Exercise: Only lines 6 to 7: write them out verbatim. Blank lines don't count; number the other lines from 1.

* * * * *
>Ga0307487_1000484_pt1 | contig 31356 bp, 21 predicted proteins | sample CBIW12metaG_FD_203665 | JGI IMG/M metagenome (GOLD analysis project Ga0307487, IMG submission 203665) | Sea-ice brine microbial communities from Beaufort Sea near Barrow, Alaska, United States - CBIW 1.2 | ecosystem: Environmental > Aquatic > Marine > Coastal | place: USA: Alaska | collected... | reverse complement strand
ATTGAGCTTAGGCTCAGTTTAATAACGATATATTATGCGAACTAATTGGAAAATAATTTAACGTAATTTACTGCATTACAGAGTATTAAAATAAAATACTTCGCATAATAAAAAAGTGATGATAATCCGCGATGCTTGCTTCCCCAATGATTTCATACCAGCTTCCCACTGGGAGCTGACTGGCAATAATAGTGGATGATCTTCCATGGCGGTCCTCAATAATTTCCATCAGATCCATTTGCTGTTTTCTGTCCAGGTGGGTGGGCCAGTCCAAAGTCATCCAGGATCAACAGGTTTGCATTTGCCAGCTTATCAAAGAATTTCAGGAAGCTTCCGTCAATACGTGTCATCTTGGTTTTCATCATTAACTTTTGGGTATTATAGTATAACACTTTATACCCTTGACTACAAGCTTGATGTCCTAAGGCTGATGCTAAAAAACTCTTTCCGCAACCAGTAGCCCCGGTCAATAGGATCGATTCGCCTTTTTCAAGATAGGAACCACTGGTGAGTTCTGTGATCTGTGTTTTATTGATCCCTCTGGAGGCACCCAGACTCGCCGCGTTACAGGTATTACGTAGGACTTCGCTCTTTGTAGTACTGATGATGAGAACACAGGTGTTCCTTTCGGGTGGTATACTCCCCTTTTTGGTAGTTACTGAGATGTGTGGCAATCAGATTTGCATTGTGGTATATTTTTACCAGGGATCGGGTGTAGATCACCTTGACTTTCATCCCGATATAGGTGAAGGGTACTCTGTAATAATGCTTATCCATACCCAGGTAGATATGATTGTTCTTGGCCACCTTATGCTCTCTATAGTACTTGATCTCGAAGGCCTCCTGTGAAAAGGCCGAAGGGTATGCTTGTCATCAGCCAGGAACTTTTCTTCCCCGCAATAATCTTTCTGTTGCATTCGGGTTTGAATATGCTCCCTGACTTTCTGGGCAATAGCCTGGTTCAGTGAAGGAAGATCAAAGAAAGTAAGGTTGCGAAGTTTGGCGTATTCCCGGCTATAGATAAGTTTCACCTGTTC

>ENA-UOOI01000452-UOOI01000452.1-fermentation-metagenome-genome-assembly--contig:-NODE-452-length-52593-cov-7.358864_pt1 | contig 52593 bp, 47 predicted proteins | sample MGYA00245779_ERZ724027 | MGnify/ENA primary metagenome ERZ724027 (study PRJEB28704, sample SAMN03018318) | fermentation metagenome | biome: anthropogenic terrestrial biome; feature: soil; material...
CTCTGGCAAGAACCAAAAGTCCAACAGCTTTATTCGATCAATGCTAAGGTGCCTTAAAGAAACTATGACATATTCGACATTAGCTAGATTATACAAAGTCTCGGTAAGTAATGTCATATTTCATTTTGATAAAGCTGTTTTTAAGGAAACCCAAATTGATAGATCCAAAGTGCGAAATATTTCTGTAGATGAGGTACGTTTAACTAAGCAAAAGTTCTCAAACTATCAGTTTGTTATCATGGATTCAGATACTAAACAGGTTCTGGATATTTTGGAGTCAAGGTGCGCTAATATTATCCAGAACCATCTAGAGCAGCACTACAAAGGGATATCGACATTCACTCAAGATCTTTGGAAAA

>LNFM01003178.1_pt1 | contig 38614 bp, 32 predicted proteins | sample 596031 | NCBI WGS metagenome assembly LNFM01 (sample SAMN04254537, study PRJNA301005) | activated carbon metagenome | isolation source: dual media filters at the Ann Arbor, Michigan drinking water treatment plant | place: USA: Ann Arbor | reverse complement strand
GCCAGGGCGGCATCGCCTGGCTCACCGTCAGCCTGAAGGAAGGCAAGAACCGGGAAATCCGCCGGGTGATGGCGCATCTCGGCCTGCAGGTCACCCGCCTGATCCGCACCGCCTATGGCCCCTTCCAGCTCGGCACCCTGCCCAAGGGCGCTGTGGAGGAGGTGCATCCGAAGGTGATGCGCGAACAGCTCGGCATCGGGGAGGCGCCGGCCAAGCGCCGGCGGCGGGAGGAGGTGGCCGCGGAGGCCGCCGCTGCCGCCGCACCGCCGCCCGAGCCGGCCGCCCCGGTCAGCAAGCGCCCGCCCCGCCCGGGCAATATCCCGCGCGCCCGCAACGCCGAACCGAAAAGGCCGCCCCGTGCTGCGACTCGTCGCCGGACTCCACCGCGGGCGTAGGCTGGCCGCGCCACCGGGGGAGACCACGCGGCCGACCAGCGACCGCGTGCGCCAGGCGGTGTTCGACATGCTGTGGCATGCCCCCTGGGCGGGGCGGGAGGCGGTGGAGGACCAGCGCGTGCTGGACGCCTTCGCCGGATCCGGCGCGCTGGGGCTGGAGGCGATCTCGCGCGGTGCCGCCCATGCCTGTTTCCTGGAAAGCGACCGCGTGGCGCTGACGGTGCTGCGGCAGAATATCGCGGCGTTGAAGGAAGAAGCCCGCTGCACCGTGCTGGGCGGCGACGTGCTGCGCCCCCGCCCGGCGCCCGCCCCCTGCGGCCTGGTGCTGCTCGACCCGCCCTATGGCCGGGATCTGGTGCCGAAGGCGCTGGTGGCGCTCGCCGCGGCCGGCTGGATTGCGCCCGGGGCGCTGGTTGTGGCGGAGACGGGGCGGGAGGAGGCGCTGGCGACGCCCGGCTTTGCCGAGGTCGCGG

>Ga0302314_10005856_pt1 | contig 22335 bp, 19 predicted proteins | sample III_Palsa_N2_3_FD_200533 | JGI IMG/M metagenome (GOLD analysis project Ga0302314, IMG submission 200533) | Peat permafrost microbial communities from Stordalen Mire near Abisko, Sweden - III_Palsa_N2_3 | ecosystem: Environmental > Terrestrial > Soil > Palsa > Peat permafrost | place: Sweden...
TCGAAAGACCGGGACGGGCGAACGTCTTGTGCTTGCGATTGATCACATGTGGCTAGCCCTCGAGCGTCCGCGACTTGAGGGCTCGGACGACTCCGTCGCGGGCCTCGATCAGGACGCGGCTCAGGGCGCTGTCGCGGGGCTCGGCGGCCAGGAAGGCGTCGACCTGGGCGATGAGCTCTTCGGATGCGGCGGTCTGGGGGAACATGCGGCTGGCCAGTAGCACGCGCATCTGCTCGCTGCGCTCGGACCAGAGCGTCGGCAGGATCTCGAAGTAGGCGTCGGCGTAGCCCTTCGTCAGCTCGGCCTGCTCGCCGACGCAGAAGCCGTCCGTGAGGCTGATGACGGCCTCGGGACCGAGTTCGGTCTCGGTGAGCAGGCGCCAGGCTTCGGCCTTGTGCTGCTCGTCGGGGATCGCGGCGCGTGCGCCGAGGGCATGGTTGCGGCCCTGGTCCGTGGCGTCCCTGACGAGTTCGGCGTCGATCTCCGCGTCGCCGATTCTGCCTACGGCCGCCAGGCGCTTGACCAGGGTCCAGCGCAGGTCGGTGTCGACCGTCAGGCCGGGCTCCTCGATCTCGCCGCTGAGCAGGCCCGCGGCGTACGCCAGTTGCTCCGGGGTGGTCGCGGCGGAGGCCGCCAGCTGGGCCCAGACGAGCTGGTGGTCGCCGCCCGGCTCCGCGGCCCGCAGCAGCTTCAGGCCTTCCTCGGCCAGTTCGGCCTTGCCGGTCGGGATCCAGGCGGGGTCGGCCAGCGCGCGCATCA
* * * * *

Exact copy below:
GCCAGGGCGGCATCGCCTGGCTCACCGTCAGCCTGAAGGAAGGCAAGAACCGGGAAATCCGCCGGGTGATGGCGCATCTCGGCCTGCAGGTCACCCGCCTGATCCGCACCGCCTATGGCCCCTTCCAGCTCGGCACCCTGCCCAAGGGCGCTGTGGAGGAGGTGCATCCGAAGGTGATGCGCGAACAGCTCGGCATCGGGGAGGCGCCGGCCAAGCGCCGGCGGCGGGAGGAGGTGGCCGCGGAGGCCGCCGCTGCCGCCGCACCGCCGCCCGAGCCGGCCGCCCCGGTCAGCAAGCGCCCGCCCCGCCCGGGCAATATCCCGCGCGCCCGCAACGCCGAACCGAAAAGGCCGCCCCGTGCTGCGACTCGTCGCCGGACTCCACCGCGGGCGTAGGCTGGCCGCGCCACCGGGGGAGACCACGCGGCCGACCAGCGACCGCGTGCGCCAGGCGGTGTTCGACATGCTGTGGCATGCCCCCTGGGCGGGGCGGGAGGCGGTGGAGGACCAGCGCGTGCTGGACGCCTTCGCCGGATCCGGCGCGCTGGGGCTGGAGGCGATCTCGCGCGGTGCCGCCCATGCCTGTTTCCTGGAAAGCGACCGCGTGGCGCTGACGGTGCTGCGGCAGAATATCGCGGCGTTGAAGGAAGAAGCCCGCTGCACCGTGCTGGGCGGCGACGTGCTGCGCCCCCGCCCGGCGCCCGCCCCCTGCGGCCTGGTGCTGCTCGACCCGCCCTATGGCCGGGATCTGGTGCCGAAGGCGCTGGTGGCGCTCGCCGCGGCCGGCTGGATTGCGCCCGGGGCGCTGGTTGTGGCGGAGACGGGGCGGGAGGAGGCGCTGGCGACGCCCGGCTTTGCCGAGGTCGCGG

>Ga0302314_10005856_pt1 | contig 22335 bp, 19 predicted proteins | sample III_Palsa_N2_3_FD_200533 | JGI IMG/M metagenome (GOLD analysis project Ga0302314, IMG submission 200533) | Peat permafrost microbial communities from Stordalen Mire near Abisko, Sweden - III_Palsa_N2_3 | ecosystem: Environmental > Terrestrial > Soil > Palsa > Peat permafrost | place: Sweden...